Reader mail: Overwhelmed by house hunting in Boston
I recently received a reader email in response to one of my Globe articles, and I thought I’d write a post about it since other people out there might be thinking the same thing:
Enjoyed your article about zombie homes. I’m actually relatively new to Boston, living in an apartment with my wife and two-year-old son. We have begun to think about buying a house where there is a decent public school but it is totally overwhelming. Do you have any tips for how we could proceed? Buy a zombie home, or another home?
First off, welcome to Boston, P.L., and thanks for the email!
So, I’d say that if you find the regular home buying process in Boston overwhelming, then buying and completely remodeling a zombie foreclosure would be 10 times more overwhelming!
There are a lot of legal issues to deal with since the former owner may be able to challenge the foreclosure for up to three years (this used to be up to 20 years, that’s one of the rules that was recently changed), and generally the home would need a ton of work – like months of contractors. And in my experience, the home buying process is actually fairly straightforward compared to completing a major renovation and working with contractors — there are a lot more variables inside a house’s walls than inside a purchase and sale agreement.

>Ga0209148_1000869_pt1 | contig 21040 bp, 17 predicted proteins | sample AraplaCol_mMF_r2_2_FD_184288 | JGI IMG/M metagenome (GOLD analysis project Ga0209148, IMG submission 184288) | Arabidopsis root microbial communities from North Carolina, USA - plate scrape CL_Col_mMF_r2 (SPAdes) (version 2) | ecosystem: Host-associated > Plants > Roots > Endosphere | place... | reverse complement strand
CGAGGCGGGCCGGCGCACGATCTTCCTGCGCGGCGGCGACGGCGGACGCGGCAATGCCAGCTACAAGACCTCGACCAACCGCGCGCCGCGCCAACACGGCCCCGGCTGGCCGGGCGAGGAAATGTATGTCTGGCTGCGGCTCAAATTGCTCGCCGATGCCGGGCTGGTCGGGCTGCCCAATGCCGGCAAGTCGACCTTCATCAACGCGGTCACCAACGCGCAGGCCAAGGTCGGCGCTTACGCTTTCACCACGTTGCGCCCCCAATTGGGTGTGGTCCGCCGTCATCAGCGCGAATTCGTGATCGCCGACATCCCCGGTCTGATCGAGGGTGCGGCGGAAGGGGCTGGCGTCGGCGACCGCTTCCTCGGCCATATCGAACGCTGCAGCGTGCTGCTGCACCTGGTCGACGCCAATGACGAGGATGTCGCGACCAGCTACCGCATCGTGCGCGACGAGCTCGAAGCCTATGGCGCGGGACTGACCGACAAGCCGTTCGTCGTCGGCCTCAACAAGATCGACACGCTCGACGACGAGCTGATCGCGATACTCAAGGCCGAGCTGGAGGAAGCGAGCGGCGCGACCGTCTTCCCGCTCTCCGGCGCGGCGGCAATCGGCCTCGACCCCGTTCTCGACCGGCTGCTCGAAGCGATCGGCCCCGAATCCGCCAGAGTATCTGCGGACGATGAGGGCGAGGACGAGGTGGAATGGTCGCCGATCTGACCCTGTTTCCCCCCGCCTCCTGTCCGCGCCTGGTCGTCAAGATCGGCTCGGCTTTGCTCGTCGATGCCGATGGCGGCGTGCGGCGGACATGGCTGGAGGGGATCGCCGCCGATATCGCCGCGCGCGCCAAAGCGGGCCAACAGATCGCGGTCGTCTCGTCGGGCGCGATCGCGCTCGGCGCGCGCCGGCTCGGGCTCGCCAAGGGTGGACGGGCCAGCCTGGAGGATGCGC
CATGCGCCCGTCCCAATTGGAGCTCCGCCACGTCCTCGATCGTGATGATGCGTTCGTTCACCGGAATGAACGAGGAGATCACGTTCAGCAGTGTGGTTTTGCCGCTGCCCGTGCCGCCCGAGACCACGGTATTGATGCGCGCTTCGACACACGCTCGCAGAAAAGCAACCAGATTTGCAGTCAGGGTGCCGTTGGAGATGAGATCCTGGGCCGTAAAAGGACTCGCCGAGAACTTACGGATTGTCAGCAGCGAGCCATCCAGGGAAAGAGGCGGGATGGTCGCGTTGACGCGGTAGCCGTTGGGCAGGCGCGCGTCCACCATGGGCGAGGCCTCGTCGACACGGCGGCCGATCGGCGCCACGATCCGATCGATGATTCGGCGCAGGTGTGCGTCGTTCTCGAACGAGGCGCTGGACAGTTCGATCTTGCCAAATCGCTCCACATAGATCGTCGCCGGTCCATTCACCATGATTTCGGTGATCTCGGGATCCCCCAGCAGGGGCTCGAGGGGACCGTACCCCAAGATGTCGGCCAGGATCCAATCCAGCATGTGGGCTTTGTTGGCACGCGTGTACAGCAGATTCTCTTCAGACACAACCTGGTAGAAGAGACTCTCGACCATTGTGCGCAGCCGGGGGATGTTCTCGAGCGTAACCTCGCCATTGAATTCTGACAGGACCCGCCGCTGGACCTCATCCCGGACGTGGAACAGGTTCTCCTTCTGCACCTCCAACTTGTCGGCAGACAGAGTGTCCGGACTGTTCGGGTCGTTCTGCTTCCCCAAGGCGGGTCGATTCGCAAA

Tips for House Hunting in Boston
If it’s the home prices in Boston that are most overwhelming — as I’d imagine they would be, it’s insane! — here are my thoughts for a young family like yours (or mine – we have a four-year-old):
Look into first-time home buyer programs.
Check out some of the first-time home buyer programs that are available through Mass Housing and other organizations, depending on your income. You don’t have to be broke to get a low down-payment mortgage — in the Boston area, you can earn into the low six figures and still qualify for many first-time home buyer programs.
Avoid the frothiest neighborhoods (like Cambridge).